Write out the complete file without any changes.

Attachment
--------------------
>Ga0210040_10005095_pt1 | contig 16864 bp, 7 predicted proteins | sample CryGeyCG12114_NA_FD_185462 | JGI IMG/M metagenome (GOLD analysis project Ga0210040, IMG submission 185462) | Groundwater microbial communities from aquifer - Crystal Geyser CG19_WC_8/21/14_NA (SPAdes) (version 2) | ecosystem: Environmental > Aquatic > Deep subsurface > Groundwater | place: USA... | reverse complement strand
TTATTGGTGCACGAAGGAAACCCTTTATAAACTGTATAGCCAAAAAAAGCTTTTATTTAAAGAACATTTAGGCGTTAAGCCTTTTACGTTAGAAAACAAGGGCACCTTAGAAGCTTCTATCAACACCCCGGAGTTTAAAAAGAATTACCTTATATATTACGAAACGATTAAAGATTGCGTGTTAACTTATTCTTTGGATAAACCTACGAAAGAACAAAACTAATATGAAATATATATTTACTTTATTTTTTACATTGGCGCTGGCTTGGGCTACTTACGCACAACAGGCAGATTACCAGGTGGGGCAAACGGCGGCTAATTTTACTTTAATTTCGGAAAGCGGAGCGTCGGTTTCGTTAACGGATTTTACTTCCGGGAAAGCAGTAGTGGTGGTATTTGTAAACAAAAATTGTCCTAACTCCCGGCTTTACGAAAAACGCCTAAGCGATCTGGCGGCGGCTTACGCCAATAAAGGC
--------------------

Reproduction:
>Ga0210040_10005095_pt1 | contig 16864 bp, 7 predicted proteins | sample CryGeyCG12114_NA_FD_185462 | JGI IMG/M metagenome (GOLD analysis project Ga0210040, IMG submission 185462) | Groundwater microbial communities from aquifer - Crystal Geyser CG19_WC_8/21/14_NA (SPAdes) (version 2) | ecosystem: Environmental > Aquatic > Deep subsurface > Groundwater | place: USA... | reverse complement strand
TTATTGGTGCACGAAGGAAACCCTTTATAAACTGTATAGCCAAAAAAAGCTTTTATTTAAAGAACATTTAGGCGTTAAGCCTTTTACGTTAGAAAACAAGGGCACCTTAGAAGCTTCTATCAACACCCCGGAGTTTAAAAAGAATTACCTTATATATTACGAAACGATTAAAGATTGCGTGTTAACTTATTCTTTGGATAAACCTACGAAAGAACAAAACTAATATGAAATATATATTTACTTTATTTTTTACATTGGCGCTGGCTTGGGCTACTTACGCACAACAGGCAGATTACCAGGTGGGGCAAACGGCGGCTAATTTTACTTTAATTTCGGAAAGCGGAGCGTCGGTTTCGTTAACGGATTTTACTTCCGGGAAAGCAGTAGTGGTGGTATTTGTAAACAAAAATTGTCCTAACTCCCGGCTTTACGAAAAACGCCTAAGCGATCTGGCGGCGGCTTACGCCAATAAAGGC